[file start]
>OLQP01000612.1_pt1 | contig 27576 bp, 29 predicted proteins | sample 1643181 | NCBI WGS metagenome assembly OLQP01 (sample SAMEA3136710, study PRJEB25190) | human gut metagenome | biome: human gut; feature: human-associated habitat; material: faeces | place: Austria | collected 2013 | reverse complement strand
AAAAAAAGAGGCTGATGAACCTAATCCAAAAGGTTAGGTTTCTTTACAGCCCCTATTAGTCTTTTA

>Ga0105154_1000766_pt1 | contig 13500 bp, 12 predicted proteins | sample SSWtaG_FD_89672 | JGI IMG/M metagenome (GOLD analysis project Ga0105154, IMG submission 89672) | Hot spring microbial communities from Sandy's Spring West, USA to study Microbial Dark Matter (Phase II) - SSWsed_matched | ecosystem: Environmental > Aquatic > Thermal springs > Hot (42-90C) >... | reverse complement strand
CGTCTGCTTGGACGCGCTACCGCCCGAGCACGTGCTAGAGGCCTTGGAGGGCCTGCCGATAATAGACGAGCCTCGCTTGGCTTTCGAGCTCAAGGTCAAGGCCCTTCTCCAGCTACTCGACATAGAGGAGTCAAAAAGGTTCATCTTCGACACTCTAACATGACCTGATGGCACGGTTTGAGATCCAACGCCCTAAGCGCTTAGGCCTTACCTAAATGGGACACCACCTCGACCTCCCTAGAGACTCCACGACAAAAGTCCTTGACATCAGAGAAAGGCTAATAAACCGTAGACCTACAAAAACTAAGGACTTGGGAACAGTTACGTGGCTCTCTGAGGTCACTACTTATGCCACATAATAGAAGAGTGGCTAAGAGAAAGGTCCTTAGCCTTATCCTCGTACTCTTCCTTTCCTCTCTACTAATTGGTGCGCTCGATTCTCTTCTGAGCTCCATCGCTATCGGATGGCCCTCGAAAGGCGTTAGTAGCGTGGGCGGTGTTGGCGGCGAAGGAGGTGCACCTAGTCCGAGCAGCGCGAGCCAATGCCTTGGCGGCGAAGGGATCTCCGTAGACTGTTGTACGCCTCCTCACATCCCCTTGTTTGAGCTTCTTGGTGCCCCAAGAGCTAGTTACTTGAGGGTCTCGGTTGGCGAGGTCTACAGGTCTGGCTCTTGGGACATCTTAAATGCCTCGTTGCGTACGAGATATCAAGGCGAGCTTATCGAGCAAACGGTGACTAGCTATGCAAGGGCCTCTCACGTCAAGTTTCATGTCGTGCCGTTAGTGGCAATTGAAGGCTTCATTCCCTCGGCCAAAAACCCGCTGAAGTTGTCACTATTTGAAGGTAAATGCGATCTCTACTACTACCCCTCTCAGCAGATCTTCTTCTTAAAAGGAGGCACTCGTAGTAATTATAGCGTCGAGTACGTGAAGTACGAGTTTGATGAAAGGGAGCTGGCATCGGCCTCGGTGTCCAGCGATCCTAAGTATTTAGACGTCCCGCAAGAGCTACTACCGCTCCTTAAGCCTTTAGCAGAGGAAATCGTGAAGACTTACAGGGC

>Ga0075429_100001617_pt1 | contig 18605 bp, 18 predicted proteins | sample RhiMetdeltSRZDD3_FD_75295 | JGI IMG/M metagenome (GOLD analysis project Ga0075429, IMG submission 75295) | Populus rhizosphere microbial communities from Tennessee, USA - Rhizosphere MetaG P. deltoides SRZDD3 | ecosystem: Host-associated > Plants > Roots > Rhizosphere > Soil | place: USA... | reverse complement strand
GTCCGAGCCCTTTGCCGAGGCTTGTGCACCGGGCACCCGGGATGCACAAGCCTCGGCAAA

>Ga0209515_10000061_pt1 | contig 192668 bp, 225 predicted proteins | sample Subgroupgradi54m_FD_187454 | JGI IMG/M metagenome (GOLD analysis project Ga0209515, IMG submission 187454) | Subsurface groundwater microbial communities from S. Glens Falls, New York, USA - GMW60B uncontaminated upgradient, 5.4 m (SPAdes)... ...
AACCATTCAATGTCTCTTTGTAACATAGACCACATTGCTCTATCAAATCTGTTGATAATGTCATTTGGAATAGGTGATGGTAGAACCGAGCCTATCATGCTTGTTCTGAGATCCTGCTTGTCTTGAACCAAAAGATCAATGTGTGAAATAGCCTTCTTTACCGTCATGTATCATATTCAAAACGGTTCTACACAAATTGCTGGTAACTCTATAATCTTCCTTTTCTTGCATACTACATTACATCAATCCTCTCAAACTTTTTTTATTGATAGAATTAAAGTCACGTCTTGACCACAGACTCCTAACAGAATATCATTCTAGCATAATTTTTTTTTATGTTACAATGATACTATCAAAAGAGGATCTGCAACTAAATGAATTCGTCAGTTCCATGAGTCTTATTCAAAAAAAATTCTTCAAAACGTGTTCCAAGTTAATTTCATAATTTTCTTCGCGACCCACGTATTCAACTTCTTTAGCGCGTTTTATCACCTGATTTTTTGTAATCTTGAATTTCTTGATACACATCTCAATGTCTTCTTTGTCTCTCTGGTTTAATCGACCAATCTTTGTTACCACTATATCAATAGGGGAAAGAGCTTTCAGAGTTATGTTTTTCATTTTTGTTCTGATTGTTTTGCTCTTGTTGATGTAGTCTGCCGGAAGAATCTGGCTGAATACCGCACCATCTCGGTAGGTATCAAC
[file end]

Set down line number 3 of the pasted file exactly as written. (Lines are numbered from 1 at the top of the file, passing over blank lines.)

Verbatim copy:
>Ga0105154_1000766_pt1 | contig 13500 bp, 12 predicted proteins | sample SSWtaG_FD_89672 | JGI IMG/M metagenome (GOLD analysis project Ga0105154, IMG submission 89672) | Hot spring microbial communities from Sandy's Spring West, USA to study Microbial Dark Matter (Phase II) - SSWsed_matched | ecosystem: Environmental > Aquatic > Thermal springs > Hot (42-90C) >... | reverse complement strand